Currently we have only two beads from the excavation in Aska. They are small and blue, and one of them is decorated with a red glass inlay. However, they are more likely Viking age than Vendel age. The bead finds from Ströja are still waiting to be published, but archaeologist Björn Hjulström has told me that they found something like 30 beads and most of these were monochrome, either red, orange or blue. They were not found in a burial context but found close to the halls or in the layers where the floor of the mead halls would have been.
However as I started to read essays and reports concerning Vendel age burials from Southern and Middle Sweden and Bornhom (which is in Denmark) I found a lot of evidence for widespread use of beads. My conclusion is that the most common form of bead is a monochrome one, found in red, yellow, orange or blue. They most commonly seem to be either barrel shaped, round, cylinder shaped or disc shaped.
An example of this widespread use of beads comes from the burial site at Berga (Ostrogothia) about 50 km from Aska. In Berga numerous glass beads have been found, from both the Vendel and the Viking periods. Some 400 beads have been found, in 26 burials. Most common in these burials were round blue beads and red barrelshaped beads. For further reading see Ole Stilborg’s archaeological report ”Brudarna i Berga” which contains charts detailing all the bead finds from Berga.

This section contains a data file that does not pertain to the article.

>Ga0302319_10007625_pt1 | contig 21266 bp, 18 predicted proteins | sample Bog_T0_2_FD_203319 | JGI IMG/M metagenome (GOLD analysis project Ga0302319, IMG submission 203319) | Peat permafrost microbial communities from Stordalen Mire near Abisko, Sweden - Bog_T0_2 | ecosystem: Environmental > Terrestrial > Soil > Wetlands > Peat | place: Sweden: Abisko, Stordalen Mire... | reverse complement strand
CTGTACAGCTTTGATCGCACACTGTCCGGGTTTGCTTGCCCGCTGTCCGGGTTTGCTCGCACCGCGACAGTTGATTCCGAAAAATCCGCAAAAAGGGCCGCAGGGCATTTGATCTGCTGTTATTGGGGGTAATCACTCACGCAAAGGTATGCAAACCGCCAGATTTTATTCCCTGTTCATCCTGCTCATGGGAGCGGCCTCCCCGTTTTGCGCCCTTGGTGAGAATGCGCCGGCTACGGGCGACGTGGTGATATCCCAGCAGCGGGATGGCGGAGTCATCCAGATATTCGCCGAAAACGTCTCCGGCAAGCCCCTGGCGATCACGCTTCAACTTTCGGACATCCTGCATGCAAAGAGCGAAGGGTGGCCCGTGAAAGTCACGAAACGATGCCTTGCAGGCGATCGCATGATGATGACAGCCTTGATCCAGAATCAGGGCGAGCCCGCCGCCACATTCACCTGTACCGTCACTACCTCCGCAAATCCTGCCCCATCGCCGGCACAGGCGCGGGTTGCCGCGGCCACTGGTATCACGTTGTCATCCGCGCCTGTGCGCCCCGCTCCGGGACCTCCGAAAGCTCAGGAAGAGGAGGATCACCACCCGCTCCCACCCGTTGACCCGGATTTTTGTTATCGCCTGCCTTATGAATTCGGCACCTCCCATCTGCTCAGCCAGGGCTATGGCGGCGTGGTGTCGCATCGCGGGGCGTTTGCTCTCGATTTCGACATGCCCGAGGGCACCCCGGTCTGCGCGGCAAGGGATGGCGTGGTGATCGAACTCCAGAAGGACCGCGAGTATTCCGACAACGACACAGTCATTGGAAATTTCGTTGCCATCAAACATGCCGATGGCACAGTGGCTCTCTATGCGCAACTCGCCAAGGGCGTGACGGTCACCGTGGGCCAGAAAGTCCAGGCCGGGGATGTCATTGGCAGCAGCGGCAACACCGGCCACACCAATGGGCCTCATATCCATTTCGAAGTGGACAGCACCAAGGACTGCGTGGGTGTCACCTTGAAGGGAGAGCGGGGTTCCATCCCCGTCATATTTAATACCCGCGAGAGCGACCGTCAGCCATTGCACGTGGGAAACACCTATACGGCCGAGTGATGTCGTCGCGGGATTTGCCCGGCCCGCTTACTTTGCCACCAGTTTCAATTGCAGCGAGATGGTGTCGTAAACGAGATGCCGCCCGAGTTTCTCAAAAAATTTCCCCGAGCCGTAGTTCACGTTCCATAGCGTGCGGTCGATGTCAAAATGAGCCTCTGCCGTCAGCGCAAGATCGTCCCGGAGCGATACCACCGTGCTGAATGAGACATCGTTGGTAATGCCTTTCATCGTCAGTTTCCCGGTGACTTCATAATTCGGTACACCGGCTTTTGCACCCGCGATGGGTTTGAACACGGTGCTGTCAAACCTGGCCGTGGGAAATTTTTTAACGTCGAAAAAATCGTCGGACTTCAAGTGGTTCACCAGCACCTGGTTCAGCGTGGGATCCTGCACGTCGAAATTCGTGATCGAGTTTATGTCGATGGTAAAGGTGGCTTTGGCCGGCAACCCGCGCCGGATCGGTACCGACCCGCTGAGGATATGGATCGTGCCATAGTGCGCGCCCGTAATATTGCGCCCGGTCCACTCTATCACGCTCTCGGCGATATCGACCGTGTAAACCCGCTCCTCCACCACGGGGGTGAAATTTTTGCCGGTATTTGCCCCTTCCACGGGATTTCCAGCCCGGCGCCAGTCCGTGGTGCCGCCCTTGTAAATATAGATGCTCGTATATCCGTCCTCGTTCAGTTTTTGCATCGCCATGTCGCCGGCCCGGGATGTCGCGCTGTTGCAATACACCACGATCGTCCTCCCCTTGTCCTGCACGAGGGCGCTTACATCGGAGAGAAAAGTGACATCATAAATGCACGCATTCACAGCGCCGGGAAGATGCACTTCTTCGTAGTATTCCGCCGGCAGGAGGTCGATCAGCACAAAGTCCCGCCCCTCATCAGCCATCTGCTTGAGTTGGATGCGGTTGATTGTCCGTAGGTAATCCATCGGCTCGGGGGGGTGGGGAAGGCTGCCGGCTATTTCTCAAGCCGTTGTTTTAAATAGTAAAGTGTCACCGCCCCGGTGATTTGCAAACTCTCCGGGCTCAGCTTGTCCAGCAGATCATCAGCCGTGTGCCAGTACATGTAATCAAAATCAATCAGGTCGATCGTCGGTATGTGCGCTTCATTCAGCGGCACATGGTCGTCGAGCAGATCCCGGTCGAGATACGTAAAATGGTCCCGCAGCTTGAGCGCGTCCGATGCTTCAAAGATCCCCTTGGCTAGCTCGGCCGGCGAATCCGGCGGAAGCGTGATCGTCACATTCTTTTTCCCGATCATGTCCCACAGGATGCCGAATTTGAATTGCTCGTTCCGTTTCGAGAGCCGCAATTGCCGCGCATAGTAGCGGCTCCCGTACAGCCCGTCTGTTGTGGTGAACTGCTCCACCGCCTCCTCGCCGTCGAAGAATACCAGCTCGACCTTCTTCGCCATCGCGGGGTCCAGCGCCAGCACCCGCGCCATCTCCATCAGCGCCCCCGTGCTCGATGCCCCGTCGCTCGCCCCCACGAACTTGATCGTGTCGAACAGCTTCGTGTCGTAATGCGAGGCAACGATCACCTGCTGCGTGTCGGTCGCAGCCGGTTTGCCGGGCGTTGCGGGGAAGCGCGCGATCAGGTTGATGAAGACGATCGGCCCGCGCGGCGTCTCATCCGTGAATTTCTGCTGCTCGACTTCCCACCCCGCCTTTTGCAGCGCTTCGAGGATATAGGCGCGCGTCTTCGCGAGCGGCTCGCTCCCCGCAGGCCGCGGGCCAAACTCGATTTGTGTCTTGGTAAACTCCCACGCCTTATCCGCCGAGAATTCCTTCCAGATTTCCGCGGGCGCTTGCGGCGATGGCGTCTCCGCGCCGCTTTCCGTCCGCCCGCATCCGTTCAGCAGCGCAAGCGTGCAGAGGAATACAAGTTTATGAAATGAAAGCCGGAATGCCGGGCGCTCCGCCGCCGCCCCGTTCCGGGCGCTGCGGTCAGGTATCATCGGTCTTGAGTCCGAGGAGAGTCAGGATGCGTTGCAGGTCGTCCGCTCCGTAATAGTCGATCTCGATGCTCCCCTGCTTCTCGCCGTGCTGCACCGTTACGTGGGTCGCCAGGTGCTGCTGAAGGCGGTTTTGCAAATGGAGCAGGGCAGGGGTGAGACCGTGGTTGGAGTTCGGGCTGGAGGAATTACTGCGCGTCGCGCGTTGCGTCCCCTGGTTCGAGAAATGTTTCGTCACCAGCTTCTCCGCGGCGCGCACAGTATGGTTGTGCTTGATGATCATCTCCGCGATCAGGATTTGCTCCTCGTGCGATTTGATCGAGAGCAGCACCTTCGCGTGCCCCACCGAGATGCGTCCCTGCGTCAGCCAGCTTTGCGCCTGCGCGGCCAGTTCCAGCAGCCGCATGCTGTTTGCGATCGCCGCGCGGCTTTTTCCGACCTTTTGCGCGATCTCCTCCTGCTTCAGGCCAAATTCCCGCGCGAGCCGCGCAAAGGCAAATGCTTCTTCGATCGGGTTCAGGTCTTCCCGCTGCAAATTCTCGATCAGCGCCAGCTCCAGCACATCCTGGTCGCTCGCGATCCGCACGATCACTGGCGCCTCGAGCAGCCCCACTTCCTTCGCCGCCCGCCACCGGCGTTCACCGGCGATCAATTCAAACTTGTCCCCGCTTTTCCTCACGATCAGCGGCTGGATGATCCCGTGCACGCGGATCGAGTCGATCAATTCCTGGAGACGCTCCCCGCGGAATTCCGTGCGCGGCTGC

Malin Crona writes in her essay “Beads from Viking age Fröjel” (Gotland) that the majority of beads from Fröjel (78,9%) are monochrome beads, and that the most common finds of Vendel age beads from there are barrel shaped, cylinder shaped, opaque (i.e. not see through) and made from red, orange and yellow glass.
Other examples come from the Vendel/Viking age grave field in Harby (in the province of Småland, south of Ostrogothia). In grave 12 a whole of 150 beads were found, mostly read and orange-yellow barrel shaped glass beads. For further reading see the article ”En vendeltida smyckeuppsättning” by Birgit Arrhenius, published in the journal of Swedish antiquarian research Fornvännen, pages 65 – 91.
Using the sources detailed above I decided on using 40 monochrome glass beads in red, orange, yellow and blue. They are small, opaque and the shapes are round, barrel shaped and cylindrical, but also a few disc shaped ones. Most of them I have bought from Linda Wåhlander.
The above graph is borrowed from the essay ”Pärlor från det vikingatida Fröjel/Beads from Viking age Fröjel” by Malin Crona, written in 1998.
Linen underdress or Serkr
I have chosen to make a long sleeved underdress, or serkr, in unbleached linen. It is made from a tabby woven linen with gores in the sides, and armpit gussets for ease of movement. Since several brooches from the period have been found in the neck, or below the chin, I have interpreted them as closing the slit in a keyhole neckline. If I were to make the slit even deeper this would also allow the wearer to use the dress more easily while nursing a child. The serkr is entirely handsewn by me. I used a waxed linen thread and the seams are made with whip stitches. Evidence that suggests that underdresses could be made in unbleached tabby linen comes from e.g. the excavations from Norre Sandegård, Bornholm, Denmark.